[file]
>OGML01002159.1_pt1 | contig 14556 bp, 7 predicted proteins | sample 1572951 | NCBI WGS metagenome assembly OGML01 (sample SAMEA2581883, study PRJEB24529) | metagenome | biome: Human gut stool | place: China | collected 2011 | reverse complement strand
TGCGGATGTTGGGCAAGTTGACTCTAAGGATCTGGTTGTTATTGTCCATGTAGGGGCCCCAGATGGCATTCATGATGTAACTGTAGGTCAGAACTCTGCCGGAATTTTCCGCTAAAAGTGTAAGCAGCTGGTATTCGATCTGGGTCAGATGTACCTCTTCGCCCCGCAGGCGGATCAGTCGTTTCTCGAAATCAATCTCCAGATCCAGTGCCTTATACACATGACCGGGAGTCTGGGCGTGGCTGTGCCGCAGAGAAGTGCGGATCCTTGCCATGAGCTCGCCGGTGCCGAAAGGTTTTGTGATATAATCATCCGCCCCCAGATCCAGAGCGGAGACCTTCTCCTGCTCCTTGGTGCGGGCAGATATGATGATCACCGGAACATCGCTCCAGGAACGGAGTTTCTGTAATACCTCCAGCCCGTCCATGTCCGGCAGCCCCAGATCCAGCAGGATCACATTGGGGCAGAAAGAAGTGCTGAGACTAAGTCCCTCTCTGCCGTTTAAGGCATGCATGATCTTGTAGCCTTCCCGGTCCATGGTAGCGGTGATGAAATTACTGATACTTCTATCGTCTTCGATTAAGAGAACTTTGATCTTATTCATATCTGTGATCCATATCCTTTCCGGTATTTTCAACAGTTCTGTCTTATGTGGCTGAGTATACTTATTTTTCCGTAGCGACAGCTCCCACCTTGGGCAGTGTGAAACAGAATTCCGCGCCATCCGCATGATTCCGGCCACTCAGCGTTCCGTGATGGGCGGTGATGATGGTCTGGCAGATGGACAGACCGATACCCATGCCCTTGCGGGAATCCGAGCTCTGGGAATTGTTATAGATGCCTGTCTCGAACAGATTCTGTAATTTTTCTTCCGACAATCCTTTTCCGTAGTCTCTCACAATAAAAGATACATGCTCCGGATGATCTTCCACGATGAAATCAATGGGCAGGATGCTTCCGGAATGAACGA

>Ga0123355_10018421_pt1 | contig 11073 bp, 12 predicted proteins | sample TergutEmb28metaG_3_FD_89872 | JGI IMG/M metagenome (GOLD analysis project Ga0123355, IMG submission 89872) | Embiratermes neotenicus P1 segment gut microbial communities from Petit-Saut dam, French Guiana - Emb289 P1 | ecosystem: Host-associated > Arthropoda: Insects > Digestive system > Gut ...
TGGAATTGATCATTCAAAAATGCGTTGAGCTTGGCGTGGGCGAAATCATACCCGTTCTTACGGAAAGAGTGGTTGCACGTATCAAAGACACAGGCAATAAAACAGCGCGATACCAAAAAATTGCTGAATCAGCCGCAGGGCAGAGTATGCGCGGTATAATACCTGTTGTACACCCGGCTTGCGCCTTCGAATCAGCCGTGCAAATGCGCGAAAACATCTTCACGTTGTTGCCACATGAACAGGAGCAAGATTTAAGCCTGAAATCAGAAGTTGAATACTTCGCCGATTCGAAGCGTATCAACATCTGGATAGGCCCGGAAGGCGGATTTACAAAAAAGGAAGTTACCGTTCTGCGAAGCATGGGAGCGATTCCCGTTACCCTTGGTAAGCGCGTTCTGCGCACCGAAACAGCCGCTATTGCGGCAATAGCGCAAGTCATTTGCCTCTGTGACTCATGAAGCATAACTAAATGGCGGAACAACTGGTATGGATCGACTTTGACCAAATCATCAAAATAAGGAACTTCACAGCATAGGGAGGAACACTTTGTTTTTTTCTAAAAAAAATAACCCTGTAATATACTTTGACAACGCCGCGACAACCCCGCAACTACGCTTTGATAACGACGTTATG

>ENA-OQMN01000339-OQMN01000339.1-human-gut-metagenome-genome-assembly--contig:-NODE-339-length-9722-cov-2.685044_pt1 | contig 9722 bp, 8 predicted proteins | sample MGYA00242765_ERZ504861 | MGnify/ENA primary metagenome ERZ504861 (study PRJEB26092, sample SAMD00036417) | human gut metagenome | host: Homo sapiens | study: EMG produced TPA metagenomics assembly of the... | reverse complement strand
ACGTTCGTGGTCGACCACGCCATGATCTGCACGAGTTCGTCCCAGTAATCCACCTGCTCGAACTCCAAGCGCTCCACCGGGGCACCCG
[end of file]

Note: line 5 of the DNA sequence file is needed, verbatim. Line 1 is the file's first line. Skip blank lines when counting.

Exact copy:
>ENA-OQMN01000339-OQMN01000339.1-human-gut-metagenome-genome-assembly--contig:-NODE-339-length-9722-cov-2.685044_pt1 | contig 9722 bp, 8 predicted proteins | sample MGYA00242765_ERZ504861 | MGnify/ENA primary metagenome ERZ504861 (study PRJEB26092, sample SAMD00036417) | human gut metagenome | host: Homo sapiens | study: EMG produced TPA metagenomics assembly of the... | reverse complement strand